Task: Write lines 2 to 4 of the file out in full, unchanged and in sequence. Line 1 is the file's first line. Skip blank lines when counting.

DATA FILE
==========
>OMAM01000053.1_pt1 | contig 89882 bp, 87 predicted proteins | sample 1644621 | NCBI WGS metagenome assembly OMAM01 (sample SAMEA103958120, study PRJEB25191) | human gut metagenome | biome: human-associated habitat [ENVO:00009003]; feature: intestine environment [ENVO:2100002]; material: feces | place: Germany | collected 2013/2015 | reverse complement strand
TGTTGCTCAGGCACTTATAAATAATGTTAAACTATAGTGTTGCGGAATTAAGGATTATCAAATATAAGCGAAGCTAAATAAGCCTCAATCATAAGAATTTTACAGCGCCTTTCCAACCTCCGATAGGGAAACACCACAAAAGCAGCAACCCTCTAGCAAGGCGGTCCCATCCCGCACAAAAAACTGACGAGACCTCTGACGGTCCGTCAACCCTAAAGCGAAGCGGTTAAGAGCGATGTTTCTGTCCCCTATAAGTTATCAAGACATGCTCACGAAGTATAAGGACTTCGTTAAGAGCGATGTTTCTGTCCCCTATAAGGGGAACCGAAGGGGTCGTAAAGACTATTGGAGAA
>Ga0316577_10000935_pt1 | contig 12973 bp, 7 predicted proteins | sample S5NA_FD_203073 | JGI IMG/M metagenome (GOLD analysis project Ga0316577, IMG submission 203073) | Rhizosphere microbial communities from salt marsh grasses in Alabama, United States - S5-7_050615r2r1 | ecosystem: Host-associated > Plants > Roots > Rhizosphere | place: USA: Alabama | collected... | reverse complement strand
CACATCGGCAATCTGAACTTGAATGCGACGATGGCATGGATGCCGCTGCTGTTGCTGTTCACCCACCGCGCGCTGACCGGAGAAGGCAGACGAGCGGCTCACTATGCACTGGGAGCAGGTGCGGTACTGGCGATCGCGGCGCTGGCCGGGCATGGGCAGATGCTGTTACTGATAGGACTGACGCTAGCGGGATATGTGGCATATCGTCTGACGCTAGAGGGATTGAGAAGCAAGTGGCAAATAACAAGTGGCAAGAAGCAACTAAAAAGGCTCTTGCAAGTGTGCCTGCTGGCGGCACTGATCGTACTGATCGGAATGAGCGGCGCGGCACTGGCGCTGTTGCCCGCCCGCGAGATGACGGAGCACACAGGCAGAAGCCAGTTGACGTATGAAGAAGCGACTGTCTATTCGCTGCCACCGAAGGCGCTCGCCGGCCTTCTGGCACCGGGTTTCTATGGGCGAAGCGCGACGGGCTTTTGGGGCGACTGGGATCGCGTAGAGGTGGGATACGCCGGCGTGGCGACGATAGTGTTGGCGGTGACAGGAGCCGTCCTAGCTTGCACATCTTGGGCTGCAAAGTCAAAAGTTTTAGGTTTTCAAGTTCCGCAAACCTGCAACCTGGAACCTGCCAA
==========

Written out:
TGTTGCTCAGGCACTTATAAATAATGTTAAACTATAGTGTTGCGGAATTAAGGATTATCAAATATAAGCGAAGCTAAATAAGCCTCAATCATAAGAATTTTACAGCGCCTTTCCAACCTCCGATAGGGAAACACCACAAAAGCAGCAACCCTCTAGCAAGGCGGTCCCATCCCGCACAAAAAACTGACGAGACCTCTGACGGTCCGTCAACCCTAAAGCGAAGCGGTTAAGAGCGATGTTTCTGTCCCCTATAAGTTATCAAGACATGCTCACGAAGTATAAGGACTTCGTTAAGAGCGATGTTTCTGTCCCCTATAAGGGGAACCGAAGGGGTCGTAAAGACTATTGGAGAA
>Ga0316577_10000935_pt1 | contig 12973 bp, 7 predicted proteins | sample S5NA_FD_203073 | JGI IMG/M metagenome (GOLD analysis project Ga0316577, IMG submission 203073) | Rhizosphere microbial communities from salt marsh grasses in Alabama, United States - S5-7_050615r2r1 | ecosystem: Host-associated > Plants > Roots > Rhizosphere | place: USA: Alabama | collected... | reverse complement strand
CACATCGGCAATCTGAACTTGAATGCGACGATGGCATGGATGCCGCTGCTGTTGCTGTTCACCCACCGCGCGCTGACCGGAGAAGGCAGACGAGCGGCTCACTATGCACTGGGAGCAGGTGCGGTACTGGCGATCGCGGCGCTGGCCGGGCATGGGCAGATGCTGTTACTGATAGGACTGACGCTAGCGGGATATGTGGCATATCGTCTGACGCTAGAGGGATTGAGAAGCAAGTGGCAAATAACAAGTGGCAAGAAGCAACTAAAAAGGCTCTTGCAAGTGTGCCTGCTGGCGGCACTGATCGTACTGATCGGAATGAGCGGCGCGGCACTGGCGCTGTTGCCCGCCCGCGAGATGACGGAGCACACAGGCAGAAGCCAGTTGACGTATGAAGAAGCGACTGTCTATTCGCTGCCACCGAAGGCGCTCGCCGGCCTTCTGGCACCGGGTTTCTATGGGCGAAGCGCGACGGGCTTTTGGGGCGACTGGGATCGCGTAGAGGTGGGATACGCCGGCGTGGCGACGATAGTGTTGGCGGTGACAGGAGCCGTCCTAGCTTGCACATCTTGGGCTGCAAAGTCAAAAGTTTTAGGTTTTCAAGTTCCGCAAACCTGCAACCTGGAACCTGCCAA